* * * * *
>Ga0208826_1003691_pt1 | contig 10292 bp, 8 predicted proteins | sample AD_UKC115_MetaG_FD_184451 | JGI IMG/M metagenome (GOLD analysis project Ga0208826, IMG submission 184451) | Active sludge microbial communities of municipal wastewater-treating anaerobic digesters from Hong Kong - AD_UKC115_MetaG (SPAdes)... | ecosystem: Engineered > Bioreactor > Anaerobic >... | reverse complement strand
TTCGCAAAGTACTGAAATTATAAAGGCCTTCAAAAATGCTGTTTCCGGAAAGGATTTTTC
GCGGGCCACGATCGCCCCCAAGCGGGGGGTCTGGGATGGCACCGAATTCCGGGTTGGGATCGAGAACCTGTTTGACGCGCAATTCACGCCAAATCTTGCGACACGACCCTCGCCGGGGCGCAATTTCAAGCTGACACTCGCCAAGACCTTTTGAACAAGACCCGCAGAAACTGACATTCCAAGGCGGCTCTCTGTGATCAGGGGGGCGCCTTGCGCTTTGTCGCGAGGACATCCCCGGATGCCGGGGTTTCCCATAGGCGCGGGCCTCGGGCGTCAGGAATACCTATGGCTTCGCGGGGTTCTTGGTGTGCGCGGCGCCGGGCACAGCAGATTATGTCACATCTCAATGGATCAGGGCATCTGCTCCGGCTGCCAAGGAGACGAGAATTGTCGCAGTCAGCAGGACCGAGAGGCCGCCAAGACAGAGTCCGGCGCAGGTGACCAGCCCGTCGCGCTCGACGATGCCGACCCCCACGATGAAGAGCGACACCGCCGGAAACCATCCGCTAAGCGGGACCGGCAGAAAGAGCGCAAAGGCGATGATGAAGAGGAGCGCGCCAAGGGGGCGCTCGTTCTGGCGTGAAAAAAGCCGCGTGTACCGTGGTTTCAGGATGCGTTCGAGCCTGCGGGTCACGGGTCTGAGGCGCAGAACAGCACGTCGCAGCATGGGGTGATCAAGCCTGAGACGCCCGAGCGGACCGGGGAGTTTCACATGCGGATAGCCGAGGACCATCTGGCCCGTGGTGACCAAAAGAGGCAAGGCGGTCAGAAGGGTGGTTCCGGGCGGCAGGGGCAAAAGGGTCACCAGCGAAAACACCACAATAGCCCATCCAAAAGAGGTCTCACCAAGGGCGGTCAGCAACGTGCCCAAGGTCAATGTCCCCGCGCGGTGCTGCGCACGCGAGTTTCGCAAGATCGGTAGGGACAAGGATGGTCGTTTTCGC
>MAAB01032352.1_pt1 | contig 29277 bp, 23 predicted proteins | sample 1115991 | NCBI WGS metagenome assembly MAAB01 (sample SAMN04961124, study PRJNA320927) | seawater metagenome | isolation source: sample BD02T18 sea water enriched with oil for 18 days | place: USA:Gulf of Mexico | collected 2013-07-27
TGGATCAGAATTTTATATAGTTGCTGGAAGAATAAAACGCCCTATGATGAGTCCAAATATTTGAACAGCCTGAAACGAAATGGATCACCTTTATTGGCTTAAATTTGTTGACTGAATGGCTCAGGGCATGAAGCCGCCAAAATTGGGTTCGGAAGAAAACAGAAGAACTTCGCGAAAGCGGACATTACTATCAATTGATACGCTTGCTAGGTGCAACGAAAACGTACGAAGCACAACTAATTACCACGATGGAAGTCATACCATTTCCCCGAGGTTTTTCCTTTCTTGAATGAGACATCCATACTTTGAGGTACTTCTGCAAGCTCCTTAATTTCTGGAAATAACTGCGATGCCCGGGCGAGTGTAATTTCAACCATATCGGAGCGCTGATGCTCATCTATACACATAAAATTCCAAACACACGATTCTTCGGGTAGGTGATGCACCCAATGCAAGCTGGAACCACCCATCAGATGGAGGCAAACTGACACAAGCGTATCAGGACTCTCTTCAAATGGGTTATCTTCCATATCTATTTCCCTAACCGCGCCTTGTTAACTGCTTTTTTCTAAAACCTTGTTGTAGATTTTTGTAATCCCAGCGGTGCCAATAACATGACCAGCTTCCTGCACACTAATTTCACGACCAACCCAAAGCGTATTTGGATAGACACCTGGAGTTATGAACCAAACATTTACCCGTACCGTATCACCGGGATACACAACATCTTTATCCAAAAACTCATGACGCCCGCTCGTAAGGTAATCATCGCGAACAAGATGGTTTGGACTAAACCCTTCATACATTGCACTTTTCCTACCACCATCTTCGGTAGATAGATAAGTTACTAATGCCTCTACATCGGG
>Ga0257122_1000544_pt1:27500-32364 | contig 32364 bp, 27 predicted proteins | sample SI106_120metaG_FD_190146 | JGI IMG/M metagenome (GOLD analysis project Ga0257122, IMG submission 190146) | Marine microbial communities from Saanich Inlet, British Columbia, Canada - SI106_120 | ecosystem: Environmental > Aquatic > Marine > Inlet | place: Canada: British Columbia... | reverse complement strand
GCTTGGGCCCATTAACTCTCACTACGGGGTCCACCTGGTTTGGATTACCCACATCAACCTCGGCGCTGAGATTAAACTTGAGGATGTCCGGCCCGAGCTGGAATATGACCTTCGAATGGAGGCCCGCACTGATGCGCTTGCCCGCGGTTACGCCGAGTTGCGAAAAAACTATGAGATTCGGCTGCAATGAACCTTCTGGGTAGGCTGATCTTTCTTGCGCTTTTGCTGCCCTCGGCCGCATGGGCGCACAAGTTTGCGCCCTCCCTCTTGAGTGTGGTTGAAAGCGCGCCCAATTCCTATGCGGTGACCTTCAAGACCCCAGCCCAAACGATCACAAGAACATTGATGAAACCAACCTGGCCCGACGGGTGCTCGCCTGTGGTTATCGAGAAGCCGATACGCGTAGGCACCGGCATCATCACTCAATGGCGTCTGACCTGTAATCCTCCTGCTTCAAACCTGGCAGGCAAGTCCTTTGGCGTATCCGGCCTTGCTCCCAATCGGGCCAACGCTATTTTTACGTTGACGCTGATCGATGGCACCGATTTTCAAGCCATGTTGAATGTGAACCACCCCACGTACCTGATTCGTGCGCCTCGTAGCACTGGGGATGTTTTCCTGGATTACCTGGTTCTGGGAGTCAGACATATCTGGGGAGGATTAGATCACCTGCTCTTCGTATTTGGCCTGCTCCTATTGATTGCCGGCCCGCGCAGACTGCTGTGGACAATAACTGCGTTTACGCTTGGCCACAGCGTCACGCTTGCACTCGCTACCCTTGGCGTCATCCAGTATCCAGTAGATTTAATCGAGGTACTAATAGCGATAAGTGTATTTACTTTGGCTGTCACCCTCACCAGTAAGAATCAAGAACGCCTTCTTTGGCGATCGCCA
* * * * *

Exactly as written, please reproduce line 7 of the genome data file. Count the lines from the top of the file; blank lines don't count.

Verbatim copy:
GCTTGGGCCCATTAACTCTCACTACGGGGTCCACCTGGTTTGGATTACCCACATCAACCTCGGCGCTGAGATTAAACTTGAGGATGTCCGGCCCGAGCTGGAATATGACCTTCGAATGGAGGCCCGCACTGATGCGCTTGCCCGCGGTTACGCCGAGTTGCGAAAAAACTATGAGATTCGGCTGCAATGAACCTTCTGGGTAGGCTGATCTTTCTTGCGCTTTTGCTGCCCTCGGCCGCATGGGCGCACAAGTTTGCGCCCTCCCTCTTGAGTGTGGTTGAAAGCGCGCCCAATTCCTATGCGGTGACCTTCAAGACCCCAGCCCAAACGATCACAAGAACATTGATGAAACCAACCTGGCCCGACGGGTGCTCGCCTGTGGTTATCGAGAAGCCGATACGCGTAGGCACCGGCATCATCACTCAATGGCGTCTGACCTGTAATCCTCCTGCTTCAAACCTGGCAGGCAAGTCCTTTGGCGTATCCGGCCTTGCTCCCAATCGGGCCAACGCTATTTTTACGTTGACGCTGATCGATGGCACCGATTTTCAAGCCATGTTGAATGTGAACCACCCCACGTACCTGATTCGTGCGCCTCGTAGCACTGGGGATGTTTTCCTGGATTACCTGGTTCTGGGAGTCAGACATATCTGGGGAGGATTAGATCACCTGCTCTTCGTATTTGGCCTGCTCCTATTGATTGCCGGCCCGCGCAGACTGCTGTGGACAATAACTGCGTTTACGCTTGGCCACAGCGTCACGCTTGCACTCGCTACCCTTGGCGTCATCCAGTATCCAGTAGATTTAATCGAGGTACTAATAGCGATAAGTGTATTTACTTTGGCTGTCACCCTCACCAGTAAGAATCAAGAACGCCTTCTTTGGCGATCGCCA